Many of the Torah’s regulations were unheard of in any other culture, and ultimately aimed to undermine the practice altogether. Only six days a week could a master demand a slave to serve him — all slaves had a day of rest every week, and celebrated holy days, too. If a master permanently injured a slave in any way, even causing him to lose a tooth, the slave was given his freedom. Women slaves were to have equal rights as other daughters and wives.

If the slave was a Hebrew who had sold himself because of debt, he had to be freed in six years and given a substantial gift of crops and supplies when he left (Deut. 15:14). If he loved his master he could pledge himself in permanent servitude, and his ear would be pierced to show his commitment. But the most amazing law was that if a slave ran away from his master, he was not to be returned, but allowed to live free anywhere in Israel!

You shall not hand over to his master a slave who has escaped from his master to you. He shall live with you in any place he may choose… you must not mistreat him. (Deut. 23:15)

In every other law code, the penalty for not returning a slave was death. This radical reversal of ethics shows God’s great desire for freedom for his people. In fact, most of the time when God speaks of his people as his slaves, it is to protect their freedom and keep them from being enslaved to anyone else! For instance:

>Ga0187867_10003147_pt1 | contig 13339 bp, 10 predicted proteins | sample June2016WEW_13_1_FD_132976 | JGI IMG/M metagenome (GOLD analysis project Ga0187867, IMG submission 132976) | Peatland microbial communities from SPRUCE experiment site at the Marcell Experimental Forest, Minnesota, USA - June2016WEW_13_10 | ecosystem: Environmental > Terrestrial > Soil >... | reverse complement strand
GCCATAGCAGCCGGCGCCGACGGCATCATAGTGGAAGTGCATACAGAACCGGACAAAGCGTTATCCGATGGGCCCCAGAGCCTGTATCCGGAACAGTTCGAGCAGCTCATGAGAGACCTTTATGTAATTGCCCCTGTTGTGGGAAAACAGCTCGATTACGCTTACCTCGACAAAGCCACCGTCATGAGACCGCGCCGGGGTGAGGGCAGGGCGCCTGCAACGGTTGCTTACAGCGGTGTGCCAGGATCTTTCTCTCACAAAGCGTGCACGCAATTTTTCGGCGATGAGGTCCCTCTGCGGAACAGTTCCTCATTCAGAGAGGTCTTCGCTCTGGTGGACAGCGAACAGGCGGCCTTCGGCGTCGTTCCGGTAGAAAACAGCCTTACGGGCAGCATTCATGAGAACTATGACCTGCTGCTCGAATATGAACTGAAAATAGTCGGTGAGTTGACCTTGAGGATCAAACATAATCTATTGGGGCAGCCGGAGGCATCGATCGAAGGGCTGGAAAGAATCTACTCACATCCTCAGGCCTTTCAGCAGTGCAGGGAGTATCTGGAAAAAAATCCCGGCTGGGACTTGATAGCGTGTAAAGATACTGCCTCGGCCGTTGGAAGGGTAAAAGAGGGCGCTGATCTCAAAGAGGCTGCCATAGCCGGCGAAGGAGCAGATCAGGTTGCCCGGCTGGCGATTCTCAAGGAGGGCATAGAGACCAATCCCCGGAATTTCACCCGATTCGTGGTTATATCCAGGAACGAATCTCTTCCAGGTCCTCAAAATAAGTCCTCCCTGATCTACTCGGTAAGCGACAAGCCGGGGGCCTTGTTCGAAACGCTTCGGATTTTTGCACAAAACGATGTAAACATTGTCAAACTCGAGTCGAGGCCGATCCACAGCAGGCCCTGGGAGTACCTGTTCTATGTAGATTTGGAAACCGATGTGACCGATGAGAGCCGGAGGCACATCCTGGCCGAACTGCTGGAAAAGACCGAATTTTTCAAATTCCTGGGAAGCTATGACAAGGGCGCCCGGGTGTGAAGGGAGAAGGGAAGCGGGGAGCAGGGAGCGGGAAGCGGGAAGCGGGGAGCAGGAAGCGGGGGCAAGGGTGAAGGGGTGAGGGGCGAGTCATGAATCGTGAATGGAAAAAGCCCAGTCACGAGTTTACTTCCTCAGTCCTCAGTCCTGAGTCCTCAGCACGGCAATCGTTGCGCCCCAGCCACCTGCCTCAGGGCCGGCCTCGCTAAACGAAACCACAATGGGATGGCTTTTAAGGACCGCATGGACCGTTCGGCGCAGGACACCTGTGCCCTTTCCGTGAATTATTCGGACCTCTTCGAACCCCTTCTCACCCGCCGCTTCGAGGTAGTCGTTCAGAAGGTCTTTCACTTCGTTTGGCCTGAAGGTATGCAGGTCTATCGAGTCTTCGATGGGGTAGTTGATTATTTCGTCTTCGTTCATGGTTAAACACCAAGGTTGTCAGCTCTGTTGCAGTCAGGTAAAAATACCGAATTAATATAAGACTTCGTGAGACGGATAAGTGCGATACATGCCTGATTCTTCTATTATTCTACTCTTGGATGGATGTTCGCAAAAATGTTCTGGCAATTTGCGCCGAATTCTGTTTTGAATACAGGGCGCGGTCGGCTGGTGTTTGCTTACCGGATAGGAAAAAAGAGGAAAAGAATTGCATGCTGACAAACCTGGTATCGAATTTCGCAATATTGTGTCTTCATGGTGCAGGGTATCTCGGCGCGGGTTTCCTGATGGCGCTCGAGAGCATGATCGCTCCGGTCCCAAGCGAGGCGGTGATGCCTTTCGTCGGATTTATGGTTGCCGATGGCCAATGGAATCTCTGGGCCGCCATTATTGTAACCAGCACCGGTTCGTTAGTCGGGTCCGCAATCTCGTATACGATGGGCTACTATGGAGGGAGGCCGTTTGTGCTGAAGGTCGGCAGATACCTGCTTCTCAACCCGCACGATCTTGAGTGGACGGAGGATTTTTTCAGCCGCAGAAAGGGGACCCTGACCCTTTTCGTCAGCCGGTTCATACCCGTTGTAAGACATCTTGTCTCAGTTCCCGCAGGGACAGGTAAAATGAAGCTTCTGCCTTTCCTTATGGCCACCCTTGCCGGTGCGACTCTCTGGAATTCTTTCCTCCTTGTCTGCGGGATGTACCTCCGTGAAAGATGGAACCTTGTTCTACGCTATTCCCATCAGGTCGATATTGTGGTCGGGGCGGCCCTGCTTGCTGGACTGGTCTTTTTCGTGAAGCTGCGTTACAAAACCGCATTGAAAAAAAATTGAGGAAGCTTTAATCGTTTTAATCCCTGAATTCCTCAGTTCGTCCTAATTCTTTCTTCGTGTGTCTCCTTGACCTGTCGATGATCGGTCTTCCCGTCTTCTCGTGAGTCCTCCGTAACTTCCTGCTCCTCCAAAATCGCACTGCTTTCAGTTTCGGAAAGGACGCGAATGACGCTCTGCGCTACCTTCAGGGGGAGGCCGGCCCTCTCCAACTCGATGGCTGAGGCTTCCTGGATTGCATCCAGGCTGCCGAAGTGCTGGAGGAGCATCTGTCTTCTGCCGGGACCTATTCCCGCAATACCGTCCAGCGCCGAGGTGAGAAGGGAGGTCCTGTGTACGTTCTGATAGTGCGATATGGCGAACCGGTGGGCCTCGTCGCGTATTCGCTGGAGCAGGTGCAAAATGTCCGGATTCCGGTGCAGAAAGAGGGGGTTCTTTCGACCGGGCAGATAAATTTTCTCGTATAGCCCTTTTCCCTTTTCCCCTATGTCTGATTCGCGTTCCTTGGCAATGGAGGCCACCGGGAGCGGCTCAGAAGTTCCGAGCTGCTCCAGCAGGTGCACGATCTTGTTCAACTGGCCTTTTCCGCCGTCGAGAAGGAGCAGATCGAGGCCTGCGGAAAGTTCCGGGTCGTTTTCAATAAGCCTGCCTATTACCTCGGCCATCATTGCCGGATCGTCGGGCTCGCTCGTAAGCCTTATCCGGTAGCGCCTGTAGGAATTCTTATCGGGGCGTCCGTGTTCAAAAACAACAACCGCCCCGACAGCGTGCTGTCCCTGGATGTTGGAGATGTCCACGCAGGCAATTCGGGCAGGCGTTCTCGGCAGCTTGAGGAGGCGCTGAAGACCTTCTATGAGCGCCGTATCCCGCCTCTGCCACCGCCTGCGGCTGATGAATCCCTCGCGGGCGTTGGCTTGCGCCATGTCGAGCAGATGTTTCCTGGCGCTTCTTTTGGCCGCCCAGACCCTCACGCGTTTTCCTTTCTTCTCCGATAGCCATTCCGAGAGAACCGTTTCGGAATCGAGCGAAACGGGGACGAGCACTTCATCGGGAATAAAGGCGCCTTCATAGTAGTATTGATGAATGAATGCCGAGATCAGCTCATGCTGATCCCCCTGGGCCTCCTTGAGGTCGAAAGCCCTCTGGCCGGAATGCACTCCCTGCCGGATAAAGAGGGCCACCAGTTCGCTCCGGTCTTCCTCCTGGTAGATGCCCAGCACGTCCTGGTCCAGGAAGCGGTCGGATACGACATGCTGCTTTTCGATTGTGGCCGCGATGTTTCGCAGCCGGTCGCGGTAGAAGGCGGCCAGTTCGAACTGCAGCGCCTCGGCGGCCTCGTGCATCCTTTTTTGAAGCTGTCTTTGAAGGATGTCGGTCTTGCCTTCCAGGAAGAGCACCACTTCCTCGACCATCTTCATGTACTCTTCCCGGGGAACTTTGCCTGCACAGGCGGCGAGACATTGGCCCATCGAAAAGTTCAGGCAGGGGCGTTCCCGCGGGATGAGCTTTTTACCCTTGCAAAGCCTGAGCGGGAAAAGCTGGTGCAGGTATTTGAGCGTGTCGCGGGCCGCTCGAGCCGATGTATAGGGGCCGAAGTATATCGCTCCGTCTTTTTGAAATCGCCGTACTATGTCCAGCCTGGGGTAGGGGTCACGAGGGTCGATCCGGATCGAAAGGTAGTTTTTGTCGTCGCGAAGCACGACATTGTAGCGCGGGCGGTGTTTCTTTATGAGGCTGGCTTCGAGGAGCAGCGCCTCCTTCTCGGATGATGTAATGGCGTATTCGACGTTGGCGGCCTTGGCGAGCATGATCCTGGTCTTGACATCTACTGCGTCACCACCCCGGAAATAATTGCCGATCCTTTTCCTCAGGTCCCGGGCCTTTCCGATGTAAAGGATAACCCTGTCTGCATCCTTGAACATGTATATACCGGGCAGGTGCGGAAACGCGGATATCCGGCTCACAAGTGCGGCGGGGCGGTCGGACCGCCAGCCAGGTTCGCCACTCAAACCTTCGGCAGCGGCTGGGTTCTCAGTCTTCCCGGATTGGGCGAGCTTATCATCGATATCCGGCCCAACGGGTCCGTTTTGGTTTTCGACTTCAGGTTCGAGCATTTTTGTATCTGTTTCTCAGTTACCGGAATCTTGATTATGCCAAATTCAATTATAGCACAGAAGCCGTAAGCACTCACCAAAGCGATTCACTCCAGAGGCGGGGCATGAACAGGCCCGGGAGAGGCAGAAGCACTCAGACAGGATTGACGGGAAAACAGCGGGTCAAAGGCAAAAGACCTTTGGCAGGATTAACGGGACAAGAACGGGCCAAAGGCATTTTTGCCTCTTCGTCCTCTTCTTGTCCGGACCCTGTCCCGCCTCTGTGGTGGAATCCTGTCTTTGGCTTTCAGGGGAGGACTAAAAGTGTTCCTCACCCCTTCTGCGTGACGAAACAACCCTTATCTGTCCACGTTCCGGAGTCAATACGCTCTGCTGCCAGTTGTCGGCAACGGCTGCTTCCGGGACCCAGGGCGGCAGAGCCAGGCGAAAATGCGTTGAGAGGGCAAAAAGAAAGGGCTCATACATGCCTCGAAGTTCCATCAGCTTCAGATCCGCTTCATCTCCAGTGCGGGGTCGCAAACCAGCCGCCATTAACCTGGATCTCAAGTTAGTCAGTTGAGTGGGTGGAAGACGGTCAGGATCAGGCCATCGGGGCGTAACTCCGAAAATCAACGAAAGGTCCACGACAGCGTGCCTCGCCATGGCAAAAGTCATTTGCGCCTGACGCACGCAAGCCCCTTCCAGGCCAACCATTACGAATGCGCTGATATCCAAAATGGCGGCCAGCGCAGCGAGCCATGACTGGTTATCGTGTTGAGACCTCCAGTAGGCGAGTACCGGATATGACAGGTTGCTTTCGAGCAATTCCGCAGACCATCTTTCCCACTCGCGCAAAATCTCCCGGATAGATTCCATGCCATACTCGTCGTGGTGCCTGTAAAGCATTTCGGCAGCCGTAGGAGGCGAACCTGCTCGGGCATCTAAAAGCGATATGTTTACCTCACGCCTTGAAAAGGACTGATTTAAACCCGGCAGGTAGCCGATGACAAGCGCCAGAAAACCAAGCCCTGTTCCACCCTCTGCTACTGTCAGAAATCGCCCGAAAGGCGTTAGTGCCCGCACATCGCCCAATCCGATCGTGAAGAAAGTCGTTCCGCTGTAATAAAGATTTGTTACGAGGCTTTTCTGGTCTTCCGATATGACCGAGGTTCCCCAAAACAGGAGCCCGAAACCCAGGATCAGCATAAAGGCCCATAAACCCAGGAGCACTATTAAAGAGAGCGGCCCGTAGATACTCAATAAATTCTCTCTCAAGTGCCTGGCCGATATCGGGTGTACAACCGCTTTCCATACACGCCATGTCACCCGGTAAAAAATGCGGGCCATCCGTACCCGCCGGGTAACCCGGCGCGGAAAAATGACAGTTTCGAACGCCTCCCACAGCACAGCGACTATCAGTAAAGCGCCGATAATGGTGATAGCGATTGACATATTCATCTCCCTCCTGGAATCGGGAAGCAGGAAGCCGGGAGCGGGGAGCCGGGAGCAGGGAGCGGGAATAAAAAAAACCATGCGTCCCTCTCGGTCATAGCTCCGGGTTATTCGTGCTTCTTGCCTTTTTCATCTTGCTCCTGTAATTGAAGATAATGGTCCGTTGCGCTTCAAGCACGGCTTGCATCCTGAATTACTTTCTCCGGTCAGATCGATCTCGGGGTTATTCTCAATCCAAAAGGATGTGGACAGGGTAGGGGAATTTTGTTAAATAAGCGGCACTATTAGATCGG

If a countryman of yours becomes so poor with regard to you that he sells himself to you, you shall not subject him to a slave’s service. For they are My avadim (servants/slaves), whom I brought out from the land of Egypt; they are not to be sold in a slave sale. (Lev. 25:42)

The year of Jubilee was also for that purpose — to redeem all of God’s people from bondage to anyone else, because they were his alone. If a person sold himself to a foreigner because of debt, the reason they were set free at the jubilee was because, “the sons of Israel are my avadim, they are my avadim whom I brought out from the land of Egypt. I am the Lord your God!” (Lev. 25:54-55). God set his people free to be his own, and for this reason they shall remain free.

Slaves of Christ

Many places in the New Testament use the image that just as God “purchased” or “redeemed” his people from slavery in Egypt, all who believe in Christ have also been “purchased”:

Or do you not know that your body is a temple of the Holy Spirit who is in you, whom you have from God, and that you are not your own? For you have been bought with a price: therefore glorify God in your body. (1 Cor 6:19)